$var:=$myClass.get("hiddenProperty")

Can also be accomplished with

Function propA
   $0:=This.hiddenProperty

And, really, you don’t have to assign the property, (conceptually) hidden or not, to a variable. If you’re intending to use it, then you should be able to either just grab it in the context of when you need it, or if you need to maniuplate it, maybe you should have a function in the class to do that for you in case you need to do that in other places, too.

Similarly, a setter can look like a regular function.

Public/Private
That is definitely missing and it would be welcome if it was not. I’m avoiding $ because I think I’m going to wind up with a situation where a local variable and a private property get confused, everything looks ok in the ME but it breaks when we run it. So, for now, at least, private functions and private properties are both getting the _ prefix.

Overloaded Functions
Overloading functions, as you know, isn’t an explicit thing in 4D, but by allowing a variable number of parameters to be passed and

$paramCount:=Count Parameters

and

Case
   :($paramCount=1)
      ...
   :($paramCount=2)
      ...
End Case

is, I think, an even better solution than pure overloading functions, because there is less maintenance and less of a cascade called inside of the class.

I think everyone should consider taking advantage of OO when it’s helpful and traditional when that is helpful. There really isn’t any reason why you can’t use both or mix them (ignoring some of the obvious cases where there are issues like threads).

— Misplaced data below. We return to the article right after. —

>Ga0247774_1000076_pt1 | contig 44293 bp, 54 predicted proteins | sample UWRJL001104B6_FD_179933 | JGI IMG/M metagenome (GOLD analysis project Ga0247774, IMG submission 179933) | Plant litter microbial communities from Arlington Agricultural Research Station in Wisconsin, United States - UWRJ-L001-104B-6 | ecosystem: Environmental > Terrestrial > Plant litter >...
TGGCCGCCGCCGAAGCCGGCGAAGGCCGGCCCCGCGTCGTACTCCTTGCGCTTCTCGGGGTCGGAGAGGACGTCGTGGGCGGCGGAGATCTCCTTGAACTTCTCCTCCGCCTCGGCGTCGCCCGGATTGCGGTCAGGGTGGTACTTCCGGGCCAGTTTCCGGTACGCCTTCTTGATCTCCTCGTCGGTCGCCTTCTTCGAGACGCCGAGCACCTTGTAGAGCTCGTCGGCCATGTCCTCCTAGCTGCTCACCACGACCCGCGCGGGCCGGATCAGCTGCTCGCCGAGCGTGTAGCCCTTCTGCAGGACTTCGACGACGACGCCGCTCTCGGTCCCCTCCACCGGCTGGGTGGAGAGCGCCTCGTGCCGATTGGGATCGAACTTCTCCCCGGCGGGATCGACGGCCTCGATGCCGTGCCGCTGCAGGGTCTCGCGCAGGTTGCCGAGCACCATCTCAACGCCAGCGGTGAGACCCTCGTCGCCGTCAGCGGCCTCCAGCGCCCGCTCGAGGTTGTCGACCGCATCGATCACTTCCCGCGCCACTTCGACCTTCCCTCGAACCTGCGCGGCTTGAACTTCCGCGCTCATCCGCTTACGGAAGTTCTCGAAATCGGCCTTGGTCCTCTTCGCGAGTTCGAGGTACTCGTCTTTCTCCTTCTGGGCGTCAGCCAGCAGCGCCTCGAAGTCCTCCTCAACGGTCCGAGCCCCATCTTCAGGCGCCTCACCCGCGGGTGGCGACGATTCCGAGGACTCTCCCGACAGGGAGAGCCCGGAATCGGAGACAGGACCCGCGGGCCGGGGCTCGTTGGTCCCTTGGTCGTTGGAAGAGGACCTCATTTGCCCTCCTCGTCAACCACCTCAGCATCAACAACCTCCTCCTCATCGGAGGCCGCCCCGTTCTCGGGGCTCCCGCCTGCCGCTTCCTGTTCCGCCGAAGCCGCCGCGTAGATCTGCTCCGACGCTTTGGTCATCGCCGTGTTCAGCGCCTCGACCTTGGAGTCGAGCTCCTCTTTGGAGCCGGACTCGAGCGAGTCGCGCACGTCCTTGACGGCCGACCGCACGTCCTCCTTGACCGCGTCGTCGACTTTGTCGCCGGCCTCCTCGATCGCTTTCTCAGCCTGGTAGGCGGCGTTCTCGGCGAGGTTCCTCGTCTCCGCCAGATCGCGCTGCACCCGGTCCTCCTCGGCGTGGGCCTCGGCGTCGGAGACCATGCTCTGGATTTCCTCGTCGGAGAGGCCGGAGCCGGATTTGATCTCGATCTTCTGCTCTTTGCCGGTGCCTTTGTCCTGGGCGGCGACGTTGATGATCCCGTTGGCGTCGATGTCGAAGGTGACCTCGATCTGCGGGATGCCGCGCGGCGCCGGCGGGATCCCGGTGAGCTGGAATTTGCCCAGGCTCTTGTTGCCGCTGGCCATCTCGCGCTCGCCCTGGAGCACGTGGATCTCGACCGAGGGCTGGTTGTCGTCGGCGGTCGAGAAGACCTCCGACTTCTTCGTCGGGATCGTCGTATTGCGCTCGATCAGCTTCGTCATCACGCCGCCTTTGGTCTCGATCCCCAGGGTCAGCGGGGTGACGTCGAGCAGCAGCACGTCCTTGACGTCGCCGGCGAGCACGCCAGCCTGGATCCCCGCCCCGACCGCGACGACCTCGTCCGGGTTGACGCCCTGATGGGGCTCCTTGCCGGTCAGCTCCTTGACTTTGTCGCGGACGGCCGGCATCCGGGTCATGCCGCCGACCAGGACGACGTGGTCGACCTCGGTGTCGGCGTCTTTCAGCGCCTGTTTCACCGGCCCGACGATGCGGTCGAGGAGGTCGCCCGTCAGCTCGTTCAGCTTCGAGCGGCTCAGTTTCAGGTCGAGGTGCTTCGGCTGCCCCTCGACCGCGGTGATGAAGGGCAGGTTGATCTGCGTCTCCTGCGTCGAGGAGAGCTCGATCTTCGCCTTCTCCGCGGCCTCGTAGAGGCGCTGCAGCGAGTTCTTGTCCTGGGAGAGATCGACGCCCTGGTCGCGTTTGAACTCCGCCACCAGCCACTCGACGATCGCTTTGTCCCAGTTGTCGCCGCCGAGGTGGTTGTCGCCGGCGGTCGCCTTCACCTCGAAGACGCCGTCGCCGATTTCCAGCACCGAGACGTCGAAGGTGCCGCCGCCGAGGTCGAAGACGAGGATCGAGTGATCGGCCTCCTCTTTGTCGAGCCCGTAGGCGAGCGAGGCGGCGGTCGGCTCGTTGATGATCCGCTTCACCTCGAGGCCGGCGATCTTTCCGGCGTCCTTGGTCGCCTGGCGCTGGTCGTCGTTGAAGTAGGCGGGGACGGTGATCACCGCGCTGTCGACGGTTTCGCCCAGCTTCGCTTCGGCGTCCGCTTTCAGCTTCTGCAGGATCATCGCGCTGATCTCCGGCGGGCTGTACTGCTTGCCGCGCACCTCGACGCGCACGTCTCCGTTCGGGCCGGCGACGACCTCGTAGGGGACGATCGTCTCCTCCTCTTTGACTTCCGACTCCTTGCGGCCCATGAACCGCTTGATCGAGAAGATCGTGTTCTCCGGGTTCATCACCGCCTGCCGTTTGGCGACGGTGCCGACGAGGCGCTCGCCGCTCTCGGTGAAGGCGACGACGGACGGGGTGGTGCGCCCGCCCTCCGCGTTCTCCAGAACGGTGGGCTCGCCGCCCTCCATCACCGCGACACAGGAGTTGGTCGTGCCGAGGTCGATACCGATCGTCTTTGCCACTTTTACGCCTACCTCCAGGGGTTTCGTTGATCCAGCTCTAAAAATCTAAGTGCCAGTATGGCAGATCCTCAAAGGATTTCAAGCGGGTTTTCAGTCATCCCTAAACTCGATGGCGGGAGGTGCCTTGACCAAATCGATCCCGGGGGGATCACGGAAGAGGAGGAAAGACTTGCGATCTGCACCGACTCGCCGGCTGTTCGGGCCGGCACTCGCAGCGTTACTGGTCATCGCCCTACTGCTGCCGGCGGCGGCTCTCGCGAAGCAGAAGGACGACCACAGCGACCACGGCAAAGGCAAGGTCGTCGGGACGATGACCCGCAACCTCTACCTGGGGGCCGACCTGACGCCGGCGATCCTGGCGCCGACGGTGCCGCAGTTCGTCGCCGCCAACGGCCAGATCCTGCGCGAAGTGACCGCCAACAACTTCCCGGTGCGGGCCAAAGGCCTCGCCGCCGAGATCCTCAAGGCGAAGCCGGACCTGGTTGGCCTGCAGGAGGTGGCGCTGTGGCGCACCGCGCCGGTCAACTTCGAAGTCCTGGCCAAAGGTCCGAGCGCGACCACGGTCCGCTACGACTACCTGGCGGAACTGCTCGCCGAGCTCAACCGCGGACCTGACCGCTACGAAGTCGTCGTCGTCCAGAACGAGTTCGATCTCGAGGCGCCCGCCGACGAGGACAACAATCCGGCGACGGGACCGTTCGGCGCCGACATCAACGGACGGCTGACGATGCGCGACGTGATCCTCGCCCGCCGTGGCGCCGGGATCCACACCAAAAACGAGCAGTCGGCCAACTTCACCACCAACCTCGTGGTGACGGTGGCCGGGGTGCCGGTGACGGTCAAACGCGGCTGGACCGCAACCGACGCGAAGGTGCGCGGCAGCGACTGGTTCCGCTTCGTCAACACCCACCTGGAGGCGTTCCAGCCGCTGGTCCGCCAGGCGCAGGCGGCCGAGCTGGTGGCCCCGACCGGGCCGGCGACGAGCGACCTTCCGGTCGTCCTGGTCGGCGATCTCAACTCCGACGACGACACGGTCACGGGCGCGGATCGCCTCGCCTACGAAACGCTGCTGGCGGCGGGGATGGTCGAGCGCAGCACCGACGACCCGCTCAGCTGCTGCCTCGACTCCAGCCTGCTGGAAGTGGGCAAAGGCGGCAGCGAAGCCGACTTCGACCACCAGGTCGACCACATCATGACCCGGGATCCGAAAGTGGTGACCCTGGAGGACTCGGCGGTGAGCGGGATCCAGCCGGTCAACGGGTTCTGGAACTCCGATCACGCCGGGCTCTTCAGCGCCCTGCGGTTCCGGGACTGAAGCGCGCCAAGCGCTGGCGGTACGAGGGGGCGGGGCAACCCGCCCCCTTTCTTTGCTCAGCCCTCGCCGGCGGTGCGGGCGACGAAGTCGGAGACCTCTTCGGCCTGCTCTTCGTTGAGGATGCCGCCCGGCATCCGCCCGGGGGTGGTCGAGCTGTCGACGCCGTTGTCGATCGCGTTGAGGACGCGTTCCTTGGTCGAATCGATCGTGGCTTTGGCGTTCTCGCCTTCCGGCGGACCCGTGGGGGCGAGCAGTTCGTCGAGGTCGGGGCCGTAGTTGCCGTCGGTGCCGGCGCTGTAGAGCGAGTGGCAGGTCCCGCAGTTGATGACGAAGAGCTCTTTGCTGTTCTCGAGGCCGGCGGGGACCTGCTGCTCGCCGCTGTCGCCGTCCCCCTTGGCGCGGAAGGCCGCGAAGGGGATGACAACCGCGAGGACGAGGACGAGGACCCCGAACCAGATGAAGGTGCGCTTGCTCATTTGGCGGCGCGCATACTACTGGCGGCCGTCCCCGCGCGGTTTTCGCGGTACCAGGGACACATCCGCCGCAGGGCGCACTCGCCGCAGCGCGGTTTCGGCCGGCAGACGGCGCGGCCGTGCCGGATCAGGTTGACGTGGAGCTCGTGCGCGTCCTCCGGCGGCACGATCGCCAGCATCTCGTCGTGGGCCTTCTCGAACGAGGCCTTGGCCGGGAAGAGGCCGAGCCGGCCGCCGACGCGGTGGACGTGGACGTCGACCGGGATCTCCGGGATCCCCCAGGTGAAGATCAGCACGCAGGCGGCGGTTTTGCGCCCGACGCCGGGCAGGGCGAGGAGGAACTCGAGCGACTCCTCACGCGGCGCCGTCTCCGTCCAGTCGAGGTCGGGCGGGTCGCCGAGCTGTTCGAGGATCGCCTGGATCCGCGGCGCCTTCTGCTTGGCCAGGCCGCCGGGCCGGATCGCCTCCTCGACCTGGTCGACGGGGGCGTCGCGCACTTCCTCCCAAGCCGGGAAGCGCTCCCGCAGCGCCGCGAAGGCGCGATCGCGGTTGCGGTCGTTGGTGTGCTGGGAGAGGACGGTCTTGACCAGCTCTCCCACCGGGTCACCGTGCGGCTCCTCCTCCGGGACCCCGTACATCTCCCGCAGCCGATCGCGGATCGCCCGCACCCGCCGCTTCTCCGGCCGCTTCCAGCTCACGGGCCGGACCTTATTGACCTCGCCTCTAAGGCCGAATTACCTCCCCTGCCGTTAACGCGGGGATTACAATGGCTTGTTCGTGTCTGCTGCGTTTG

Hi Kirk,

Very interesting to see your thoughts after reading this book.

This is not how I understand inheritance in object oriented programming. For me inheritance is sharing common features/behaviour. For instance you can have a “person” object. You can have a “teacher” object and a “student” object. The “teacher” and “student” can inherit from the “person” because both are persons and have common data “firstname”, “surname”, “gender”, “dateOfBirth”, etc…
But now you mention it we could have :

Students -is a >
** Person

Teacher -is a >
** Person

1 Like

Bruno,

Excellent point and does more clearly describe the inheritance within a class.

Jim,

Don’t forget you can write classes and compile them as a components which can be used by a binary database. I think this is going to lead to a rethink about what we can do with components.

Whole heartedly agree. I was happy to find that despite his rules about separating the UI from a class Riel still allows as how there is a place for ‘controller’ classes. I think in 4DLand we probably want to keep operations involving the UI separate from the data methods. As you probably know I’ve been a proponent of form controllers since v13. In general I find them great but they can get quite complicated and large. I take to heart the heuristics talking about keeping classes as concise as possible.

I agree. Perhaps we should make it a feature request? Frankly I didn’t really see the value previously but I’m coming to see it could be a useful feature.

Oh? That could be interesting.

We generally already should be keeping data methods separate from UI. A method Order_Apply_Discount should not set the color of a form object.

Classes just give us better ways of organizing code with data, and make it more obvious that the concerns should be separated.

I already made a feature request for it.